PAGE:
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BFCSA investigates fraud involving lenders, spruikers and financial planners worldwide.  Full Doc, Low Doc, No Doc loans, Lines of Credit and Buffer loans appear to be normal profit making financial products, however, these loans are set to implode within seven years.  For the past two decades, Ms Brailey, President of BFCSA (Inc), has been a tireless campaigner, championing the cause of older and low income people around the Globe who have fallen victim to banking and finance scams.  She has found that people of all ages are being targeted by Bankers offering faulty lending products. BFCSA warn that anyone who has signed up for one of these financial products, is in grave danger of losing their home.


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BFCSA: Short bets on banks point to slump High DEBT levels on IO Loans to Blame

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Short bets on banks point to slump

The Australian 12:00am March 23, 2019

Michael Roddan


Sliding house prices and faltering economic conditions have sparked a resurgence in the “widow maker” bet, as fund managers pour millions into short positions against the major banks and regional lenders.

A flood of money betting on a housing implosion has coincided with a warning from global ratings agency Moody’s that tumbling apartment and house prices will push more borrowers into default.

Bank shares have already been hammered through the royal commission over the past year, but international fund managers expect stock prices to fall further.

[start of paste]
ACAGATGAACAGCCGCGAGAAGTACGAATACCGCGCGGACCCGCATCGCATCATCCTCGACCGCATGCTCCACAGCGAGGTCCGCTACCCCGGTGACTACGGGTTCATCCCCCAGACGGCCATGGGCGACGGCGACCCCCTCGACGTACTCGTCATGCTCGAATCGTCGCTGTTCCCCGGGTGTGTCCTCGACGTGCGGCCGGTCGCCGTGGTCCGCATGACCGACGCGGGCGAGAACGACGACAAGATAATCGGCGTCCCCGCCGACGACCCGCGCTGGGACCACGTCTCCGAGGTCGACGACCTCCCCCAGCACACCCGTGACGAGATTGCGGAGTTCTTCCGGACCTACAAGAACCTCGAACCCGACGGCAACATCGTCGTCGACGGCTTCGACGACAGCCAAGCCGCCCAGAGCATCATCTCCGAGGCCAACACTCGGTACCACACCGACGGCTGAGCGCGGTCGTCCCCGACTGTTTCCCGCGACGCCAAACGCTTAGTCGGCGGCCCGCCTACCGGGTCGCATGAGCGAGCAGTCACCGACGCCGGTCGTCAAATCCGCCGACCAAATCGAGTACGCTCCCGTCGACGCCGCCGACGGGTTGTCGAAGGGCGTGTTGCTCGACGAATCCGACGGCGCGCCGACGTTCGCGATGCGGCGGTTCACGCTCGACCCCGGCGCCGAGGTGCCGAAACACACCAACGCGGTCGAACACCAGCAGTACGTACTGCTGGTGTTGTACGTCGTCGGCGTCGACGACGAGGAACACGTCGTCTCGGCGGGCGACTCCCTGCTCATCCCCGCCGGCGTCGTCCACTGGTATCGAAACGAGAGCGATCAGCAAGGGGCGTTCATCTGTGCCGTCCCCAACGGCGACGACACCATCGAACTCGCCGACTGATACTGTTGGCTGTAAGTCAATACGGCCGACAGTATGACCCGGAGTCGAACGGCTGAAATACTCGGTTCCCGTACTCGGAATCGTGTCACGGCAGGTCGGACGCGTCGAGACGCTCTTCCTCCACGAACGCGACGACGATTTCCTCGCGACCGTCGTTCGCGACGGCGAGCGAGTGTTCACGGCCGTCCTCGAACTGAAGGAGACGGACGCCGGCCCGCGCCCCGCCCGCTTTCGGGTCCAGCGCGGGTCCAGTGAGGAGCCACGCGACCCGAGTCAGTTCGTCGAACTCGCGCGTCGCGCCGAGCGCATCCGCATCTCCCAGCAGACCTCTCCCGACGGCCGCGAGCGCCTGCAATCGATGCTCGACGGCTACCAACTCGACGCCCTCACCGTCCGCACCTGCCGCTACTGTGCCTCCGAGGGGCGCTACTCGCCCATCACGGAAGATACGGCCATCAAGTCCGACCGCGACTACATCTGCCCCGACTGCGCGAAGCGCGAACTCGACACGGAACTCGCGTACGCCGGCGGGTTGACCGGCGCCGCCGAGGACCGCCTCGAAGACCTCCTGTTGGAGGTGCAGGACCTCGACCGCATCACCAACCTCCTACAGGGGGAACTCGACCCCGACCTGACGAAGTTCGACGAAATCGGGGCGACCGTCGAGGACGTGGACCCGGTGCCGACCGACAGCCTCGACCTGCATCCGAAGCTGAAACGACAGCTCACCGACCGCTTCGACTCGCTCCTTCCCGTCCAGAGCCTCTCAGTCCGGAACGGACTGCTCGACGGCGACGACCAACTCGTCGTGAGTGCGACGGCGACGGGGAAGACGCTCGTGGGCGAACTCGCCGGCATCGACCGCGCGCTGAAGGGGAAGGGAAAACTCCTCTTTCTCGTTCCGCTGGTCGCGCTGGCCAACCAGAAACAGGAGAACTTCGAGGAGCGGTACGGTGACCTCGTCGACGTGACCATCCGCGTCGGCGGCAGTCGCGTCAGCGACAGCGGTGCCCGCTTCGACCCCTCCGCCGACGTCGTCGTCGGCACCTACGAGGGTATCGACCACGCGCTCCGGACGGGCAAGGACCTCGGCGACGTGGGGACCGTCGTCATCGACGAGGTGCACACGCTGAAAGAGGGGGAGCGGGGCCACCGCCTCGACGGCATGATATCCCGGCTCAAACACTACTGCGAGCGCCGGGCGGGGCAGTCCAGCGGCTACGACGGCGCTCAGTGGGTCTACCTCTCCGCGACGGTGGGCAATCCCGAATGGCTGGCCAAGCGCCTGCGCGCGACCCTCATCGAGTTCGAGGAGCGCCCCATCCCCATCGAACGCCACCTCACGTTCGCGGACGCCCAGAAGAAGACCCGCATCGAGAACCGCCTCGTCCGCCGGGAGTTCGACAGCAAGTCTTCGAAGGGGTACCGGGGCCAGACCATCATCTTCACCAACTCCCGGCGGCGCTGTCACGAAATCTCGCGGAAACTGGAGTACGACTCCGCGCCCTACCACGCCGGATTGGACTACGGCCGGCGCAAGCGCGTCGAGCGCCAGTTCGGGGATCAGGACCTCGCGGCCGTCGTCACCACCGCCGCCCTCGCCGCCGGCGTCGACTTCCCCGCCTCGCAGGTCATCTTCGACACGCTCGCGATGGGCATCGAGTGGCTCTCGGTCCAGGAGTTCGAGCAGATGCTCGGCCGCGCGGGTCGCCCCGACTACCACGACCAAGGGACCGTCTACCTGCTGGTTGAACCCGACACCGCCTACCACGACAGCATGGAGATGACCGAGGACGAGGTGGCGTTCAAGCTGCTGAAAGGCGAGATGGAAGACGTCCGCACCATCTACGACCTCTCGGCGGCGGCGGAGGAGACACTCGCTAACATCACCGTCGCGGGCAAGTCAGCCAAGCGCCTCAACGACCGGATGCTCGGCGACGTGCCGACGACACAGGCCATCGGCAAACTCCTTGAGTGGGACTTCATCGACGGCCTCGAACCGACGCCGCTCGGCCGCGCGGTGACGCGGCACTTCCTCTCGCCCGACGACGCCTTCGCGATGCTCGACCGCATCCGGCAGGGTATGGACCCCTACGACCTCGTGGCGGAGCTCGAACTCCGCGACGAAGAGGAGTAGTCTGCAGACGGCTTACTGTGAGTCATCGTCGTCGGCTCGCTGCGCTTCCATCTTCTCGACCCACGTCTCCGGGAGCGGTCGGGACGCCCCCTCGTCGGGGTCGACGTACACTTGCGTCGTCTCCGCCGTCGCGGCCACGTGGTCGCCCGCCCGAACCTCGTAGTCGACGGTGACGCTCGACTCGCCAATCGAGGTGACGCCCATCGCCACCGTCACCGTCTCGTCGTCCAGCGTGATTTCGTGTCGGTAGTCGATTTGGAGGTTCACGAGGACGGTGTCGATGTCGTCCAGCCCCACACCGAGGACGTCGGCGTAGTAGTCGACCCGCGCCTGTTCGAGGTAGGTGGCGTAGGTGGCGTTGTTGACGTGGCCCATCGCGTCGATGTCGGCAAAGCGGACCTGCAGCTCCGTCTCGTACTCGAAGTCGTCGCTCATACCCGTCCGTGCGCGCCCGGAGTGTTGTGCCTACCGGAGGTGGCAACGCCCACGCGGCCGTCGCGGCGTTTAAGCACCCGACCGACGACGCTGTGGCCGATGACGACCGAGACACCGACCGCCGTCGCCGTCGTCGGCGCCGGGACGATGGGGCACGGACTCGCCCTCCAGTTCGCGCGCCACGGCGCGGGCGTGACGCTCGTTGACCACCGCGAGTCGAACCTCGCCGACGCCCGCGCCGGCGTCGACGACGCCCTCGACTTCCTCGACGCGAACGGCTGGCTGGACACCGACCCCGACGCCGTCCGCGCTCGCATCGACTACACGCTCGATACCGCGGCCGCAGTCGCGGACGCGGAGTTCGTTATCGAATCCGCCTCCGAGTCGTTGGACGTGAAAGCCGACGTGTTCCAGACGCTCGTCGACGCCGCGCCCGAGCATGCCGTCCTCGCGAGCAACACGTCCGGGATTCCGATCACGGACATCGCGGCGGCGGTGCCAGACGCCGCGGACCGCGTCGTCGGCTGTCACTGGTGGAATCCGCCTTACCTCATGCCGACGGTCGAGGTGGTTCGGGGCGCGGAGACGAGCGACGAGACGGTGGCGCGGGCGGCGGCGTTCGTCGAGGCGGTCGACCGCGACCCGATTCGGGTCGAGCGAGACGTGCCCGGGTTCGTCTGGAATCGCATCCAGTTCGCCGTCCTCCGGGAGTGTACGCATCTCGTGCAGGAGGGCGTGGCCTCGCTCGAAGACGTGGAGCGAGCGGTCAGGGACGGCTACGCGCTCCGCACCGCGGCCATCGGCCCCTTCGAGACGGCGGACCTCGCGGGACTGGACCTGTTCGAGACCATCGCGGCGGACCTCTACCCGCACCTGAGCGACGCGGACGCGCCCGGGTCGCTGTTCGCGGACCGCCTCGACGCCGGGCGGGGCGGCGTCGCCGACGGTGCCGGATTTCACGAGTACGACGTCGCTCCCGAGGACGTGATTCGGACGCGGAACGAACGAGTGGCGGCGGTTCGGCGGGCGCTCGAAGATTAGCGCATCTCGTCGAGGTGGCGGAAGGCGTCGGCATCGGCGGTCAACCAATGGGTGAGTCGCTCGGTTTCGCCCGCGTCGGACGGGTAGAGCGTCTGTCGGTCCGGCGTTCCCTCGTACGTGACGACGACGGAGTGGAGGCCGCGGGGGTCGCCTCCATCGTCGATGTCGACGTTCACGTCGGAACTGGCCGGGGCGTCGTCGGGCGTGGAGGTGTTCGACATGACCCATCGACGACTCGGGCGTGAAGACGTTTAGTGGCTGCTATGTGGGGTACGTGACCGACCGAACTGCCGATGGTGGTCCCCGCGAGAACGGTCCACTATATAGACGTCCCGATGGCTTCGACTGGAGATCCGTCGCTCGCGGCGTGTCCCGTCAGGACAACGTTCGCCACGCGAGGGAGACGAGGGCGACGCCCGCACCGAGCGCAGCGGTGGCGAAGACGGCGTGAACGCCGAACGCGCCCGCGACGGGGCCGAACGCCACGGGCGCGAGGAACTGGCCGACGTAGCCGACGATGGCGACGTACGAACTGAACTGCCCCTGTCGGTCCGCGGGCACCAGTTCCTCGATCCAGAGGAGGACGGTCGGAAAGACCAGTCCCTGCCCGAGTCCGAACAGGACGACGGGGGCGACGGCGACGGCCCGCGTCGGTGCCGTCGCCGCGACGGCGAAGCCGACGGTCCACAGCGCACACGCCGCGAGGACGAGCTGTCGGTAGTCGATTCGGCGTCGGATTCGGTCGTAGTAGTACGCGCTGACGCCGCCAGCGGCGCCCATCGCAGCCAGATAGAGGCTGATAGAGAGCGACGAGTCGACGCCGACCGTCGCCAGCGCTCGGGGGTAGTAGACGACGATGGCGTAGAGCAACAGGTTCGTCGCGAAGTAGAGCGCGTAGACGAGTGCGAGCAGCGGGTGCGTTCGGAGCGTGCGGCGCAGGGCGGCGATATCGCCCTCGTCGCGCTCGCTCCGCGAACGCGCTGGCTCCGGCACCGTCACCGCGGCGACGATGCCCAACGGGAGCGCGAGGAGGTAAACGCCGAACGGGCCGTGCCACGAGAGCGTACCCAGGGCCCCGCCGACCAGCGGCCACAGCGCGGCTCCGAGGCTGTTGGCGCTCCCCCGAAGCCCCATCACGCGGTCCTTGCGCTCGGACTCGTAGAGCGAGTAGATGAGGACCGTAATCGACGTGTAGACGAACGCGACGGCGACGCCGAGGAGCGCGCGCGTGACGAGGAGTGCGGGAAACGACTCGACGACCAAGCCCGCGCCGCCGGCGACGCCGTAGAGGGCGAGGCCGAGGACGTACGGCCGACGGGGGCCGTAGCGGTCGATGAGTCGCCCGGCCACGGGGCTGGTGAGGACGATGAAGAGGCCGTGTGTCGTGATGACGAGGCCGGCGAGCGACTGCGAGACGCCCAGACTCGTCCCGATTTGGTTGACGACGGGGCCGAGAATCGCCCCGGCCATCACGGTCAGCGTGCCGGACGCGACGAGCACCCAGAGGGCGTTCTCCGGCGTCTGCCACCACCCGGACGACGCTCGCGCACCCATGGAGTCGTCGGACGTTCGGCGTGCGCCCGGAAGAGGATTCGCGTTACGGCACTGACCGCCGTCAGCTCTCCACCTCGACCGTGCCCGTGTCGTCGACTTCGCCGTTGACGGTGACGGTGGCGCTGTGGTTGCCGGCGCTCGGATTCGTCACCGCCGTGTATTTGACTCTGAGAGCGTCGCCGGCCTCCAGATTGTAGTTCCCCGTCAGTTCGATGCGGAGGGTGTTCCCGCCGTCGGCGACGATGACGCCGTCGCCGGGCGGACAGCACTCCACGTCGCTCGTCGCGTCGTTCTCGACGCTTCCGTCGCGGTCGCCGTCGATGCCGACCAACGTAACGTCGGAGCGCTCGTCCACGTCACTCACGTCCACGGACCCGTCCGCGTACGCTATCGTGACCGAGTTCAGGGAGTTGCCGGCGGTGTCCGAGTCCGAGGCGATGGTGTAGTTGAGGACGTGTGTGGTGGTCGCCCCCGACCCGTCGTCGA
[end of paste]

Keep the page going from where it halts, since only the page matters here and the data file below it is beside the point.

Over the past three months, the slice of bank shares that are held short has risen by an average 50 basis points. Short selling is the practice of investors selling borrowed shares in the hope of buying the stock back later at a lower price to make a profit.

National Australia Bank, where the stock price has fallen 15 per cent over the past year, posted an 80-basis-point increase in short interest over the past month alone.

Commonwealth Bank is the most shorted bank, with 2.1 per cent of its shares held short. The smaller, regional lenders which have a larger exposure to mining-dependent economies are also being targeted. Short interest in Bendigo Bank has risen 150 basis points to 7 per cent over the past three months. Bets against Bank of Queensland have jumped by the same margin to 8 per cent.

Deutsche Bank analyst Matthew Wilson said the amount of time short-sellers were covering other positions had also increased to 11 days and was “now higher than the ASX200 average” of eight days, with CBA shares ranking the highest.

Mr Wilson said the main threat to the sector was the increased likelihood of a stalling in credit or a “funding crisis”, but he also raised concerns this week about a major flaw in the data ­collected by the prudential ­regulator, which could significantly understate the average balance of a loan by failing to adjust for split loans — where mortgages are divided up into multiple parts.

“APRA appears to have a data problem — the number of mortgages is up 75 per cent since March 2008, yet population is up only 18 per cent over the same period,” Mr Wilson said.

Moody’s this week said the number of borrowers defaulting on their loans was likely to rise over the coming year as house prices declined. Loans more than a month overdue had already risen to 1.58 per cent from 1.49 per cent over the last three months of 2018.

Moody’s analyst Alena Chen said “declining house prices, high debt levels and the conversion of interest-only mortgages to principal and interest mortgages” were to blame for the expected rise in arrears.

Shaw and Partners analyst Brett Le Mesurier said house prices — which have fallen by double digits in Sydney and Melbourne — were vulnerable to a further squeeze on growth in rental prices.

“A looming problem is an economic downturn which would adversely affect employment and, therefore, rents. It would also provide an unwelcome catalyst for a rising bad debt charge,” Mr Le Mesurier said.

Meanwhile, the powerful Council of Financial Regulators has knocked back a royal commission recommendation to extend legal protections to larger firms that would prevent lenders tipping businesses into default amid fears it could further reduce banks’ appetite to lend.


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